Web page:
Overall, Mohanty’s conception of the solution incorporates the reclamation of mobilization, organization, and transnational feminism and is by no means a static endeavor. It is imperative to generate new ways of thinking of these ideologies in order for Third World women to collectively engage in reformation. She urges an emancipatory discourse to encourage change in the praxis of mobilization and organization among Third World women. Also, promoting transnational feminism recognized the intersectionality of race, gender, and sexuality in the context global of developing global capitalism. In turn, this advocates for the title of Mohanty’s novel that suggests feminism needs to occur transnationally as a means to decolonize historical theory by practicing solidarity.


Mohanty, Chandra Talapade. Feminism Without Borders: Decolonizing Theory, Practicing Solidarity.Durham: Duke University Press, 2003. Print.


Categories: Brooke · Group Two

4 responses so far ↓

  •   emseav09 // Oct 8th 2011 at 9:07 pm


    Great Job!

    I really enjoyed reading this post. You do a great job of grabbing the readers attention and drawing them in to want to continue to keep reading. Excellent use of textual evidence to support your interpretation of the solution. I enjoyed reading the quotes in which you used and think you did a great job expressing exactly how the quotes you used fit into what you were saying.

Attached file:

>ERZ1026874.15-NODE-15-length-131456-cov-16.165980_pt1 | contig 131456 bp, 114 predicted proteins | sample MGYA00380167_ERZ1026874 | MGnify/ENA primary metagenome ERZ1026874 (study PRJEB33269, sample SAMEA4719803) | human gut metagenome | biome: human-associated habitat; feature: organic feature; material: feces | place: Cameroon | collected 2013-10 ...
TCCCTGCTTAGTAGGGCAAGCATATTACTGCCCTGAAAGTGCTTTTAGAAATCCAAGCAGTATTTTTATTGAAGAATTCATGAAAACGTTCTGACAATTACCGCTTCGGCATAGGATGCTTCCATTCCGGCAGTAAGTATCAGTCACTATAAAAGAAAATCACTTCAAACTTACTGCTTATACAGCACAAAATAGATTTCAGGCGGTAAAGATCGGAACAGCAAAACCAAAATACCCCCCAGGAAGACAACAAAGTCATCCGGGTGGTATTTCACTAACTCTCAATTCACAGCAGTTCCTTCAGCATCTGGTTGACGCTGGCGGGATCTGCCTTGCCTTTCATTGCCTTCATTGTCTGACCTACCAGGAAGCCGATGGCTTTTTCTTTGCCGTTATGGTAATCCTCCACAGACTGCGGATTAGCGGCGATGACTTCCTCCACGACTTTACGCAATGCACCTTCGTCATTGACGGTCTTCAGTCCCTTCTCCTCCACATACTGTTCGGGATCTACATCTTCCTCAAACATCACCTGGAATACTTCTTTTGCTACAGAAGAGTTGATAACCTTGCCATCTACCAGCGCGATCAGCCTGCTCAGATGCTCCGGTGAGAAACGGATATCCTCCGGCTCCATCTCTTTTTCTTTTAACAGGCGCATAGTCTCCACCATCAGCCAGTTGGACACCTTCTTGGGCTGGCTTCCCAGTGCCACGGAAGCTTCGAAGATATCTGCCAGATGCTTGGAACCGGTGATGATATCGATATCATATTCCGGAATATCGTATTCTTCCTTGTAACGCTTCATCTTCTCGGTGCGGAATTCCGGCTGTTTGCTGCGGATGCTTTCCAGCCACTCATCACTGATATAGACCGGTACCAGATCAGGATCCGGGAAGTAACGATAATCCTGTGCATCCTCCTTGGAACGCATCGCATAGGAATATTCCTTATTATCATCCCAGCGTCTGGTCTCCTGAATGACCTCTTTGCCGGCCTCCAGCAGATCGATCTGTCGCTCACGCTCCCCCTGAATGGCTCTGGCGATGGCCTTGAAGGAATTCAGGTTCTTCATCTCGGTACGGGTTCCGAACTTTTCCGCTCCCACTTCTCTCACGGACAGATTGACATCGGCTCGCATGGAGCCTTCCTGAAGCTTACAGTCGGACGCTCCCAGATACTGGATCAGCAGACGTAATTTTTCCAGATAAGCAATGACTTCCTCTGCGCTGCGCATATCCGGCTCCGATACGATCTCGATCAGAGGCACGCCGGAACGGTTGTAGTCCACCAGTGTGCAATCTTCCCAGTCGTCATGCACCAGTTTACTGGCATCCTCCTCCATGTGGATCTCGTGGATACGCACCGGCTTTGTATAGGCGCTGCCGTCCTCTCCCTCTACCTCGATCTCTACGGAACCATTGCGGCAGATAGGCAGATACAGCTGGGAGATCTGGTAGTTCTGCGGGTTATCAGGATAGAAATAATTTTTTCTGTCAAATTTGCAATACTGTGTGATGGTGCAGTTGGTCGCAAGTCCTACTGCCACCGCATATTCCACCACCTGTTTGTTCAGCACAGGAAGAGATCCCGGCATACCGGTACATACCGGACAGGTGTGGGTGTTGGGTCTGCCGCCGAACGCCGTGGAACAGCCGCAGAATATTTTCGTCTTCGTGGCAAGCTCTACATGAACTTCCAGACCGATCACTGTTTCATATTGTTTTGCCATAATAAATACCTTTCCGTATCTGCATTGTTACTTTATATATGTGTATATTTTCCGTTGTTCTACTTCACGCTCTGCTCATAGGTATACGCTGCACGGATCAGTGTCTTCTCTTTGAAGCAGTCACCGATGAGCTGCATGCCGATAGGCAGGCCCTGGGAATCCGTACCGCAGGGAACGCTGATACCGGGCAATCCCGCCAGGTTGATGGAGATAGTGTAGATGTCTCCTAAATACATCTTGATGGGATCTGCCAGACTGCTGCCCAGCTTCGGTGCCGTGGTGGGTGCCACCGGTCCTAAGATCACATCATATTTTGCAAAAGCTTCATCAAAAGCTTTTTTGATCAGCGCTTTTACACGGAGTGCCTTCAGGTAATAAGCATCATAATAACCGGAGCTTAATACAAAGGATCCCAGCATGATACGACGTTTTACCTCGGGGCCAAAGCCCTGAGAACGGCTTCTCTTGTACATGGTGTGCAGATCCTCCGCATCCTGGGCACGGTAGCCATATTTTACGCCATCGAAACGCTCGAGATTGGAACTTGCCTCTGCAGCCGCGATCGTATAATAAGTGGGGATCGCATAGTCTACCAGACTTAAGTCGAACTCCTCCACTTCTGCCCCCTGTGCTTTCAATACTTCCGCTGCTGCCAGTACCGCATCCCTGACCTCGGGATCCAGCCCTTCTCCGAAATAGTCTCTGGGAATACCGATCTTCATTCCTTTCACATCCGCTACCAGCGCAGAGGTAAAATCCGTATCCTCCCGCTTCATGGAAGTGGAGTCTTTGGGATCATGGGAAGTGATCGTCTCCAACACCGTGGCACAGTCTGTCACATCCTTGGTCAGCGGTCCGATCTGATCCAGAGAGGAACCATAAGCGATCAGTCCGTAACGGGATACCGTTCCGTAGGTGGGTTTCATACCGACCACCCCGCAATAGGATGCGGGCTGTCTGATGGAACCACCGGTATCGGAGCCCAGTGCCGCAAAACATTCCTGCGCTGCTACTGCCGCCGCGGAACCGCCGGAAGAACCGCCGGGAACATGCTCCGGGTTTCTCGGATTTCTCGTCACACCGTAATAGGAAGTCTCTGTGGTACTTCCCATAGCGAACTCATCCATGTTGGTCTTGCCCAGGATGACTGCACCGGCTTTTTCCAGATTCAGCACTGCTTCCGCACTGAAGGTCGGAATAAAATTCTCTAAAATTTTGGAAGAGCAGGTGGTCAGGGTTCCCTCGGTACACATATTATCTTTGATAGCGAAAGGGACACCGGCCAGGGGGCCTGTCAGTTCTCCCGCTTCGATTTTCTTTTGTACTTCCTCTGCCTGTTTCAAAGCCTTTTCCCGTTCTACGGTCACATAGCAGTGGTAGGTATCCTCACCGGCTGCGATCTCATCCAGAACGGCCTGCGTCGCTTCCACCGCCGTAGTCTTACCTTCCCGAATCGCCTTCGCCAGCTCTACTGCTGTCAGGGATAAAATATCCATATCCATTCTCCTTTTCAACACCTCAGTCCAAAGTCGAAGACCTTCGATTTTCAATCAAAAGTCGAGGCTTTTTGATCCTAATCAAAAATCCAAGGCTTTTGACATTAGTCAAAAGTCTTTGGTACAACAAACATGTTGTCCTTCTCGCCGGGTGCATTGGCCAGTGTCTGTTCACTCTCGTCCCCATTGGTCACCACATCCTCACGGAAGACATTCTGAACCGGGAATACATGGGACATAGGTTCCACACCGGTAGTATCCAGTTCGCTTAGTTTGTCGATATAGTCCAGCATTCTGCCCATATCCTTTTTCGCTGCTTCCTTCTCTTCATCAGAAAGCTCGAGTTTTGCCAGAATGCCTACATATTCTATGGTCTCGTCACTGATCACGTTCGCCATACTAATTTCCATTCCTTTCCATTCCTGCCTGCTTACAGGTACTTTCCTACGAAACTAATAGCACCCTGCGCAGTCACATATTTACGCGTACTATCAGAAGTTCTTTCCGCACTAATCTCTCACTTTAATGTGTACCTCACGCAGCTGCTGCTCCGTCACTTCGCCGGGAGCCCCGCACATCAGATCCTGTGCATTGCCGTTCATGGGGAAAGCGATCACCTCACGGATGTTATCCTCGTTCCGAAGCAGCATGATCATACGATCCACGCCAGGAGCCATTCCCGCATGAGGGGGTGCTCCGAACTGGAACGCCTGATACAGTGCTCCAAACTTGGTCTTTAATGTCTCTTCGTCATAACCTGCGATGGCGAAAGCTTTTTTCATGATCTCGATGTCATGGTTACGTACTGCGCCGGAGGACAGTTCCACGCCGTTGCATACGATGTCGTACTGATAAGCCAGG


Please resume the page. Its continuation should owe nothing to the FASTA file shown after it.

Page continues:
– Erika

  •   jmrodr09 // Oct 9th 2011 at 7:40 pm


    Good job with raising important points. I like the fact that you point out the similarities between Mohanty and other women, which illustrates their relation through the various quotes you have presented. I think that its important that you pointed out Mohanty’s generalization towards new ways for women to think. This is a great way to represent the solution since you give various detailed examples of the process that leads to these new thinking methods.

  •   kaasel09 // Oct 9th 2011 at 9:07 pm

    This is a great post. You do an excellent job summarizing Mohanty’s “Solution.”
    Two things I noticed, which you could revisit as you make your revisions:

    1) “She argues that Third World women must make colonization and domination pedagogically transparent by learning the ways in which these ideologies function as modes towards practicing solidarity.” I think you can rework this quote to make your point clearer.

    2) It is interesting that you use the quote about women in the Silicon Valley because in this context she does seem to suggest that the American spirit of individualism and independence assures these women fairer treatment. I think this would be an interesting inconsistency to evaluate in greater detail.

    Hope they help!

  •   ogmcma08 // Oct 9th 2011 at 11:37 pm


    This is an awesome post! You definitely hit all the key points in Mohanty’s argument for change. I do think you could expand/tease out your discussion of the Silicon Valley/Narsapur workers, and maybe even bring in specifics as to how the two differ in positionality/context.

    Overall awesome, and you definitely have the right quotes to back up your argument!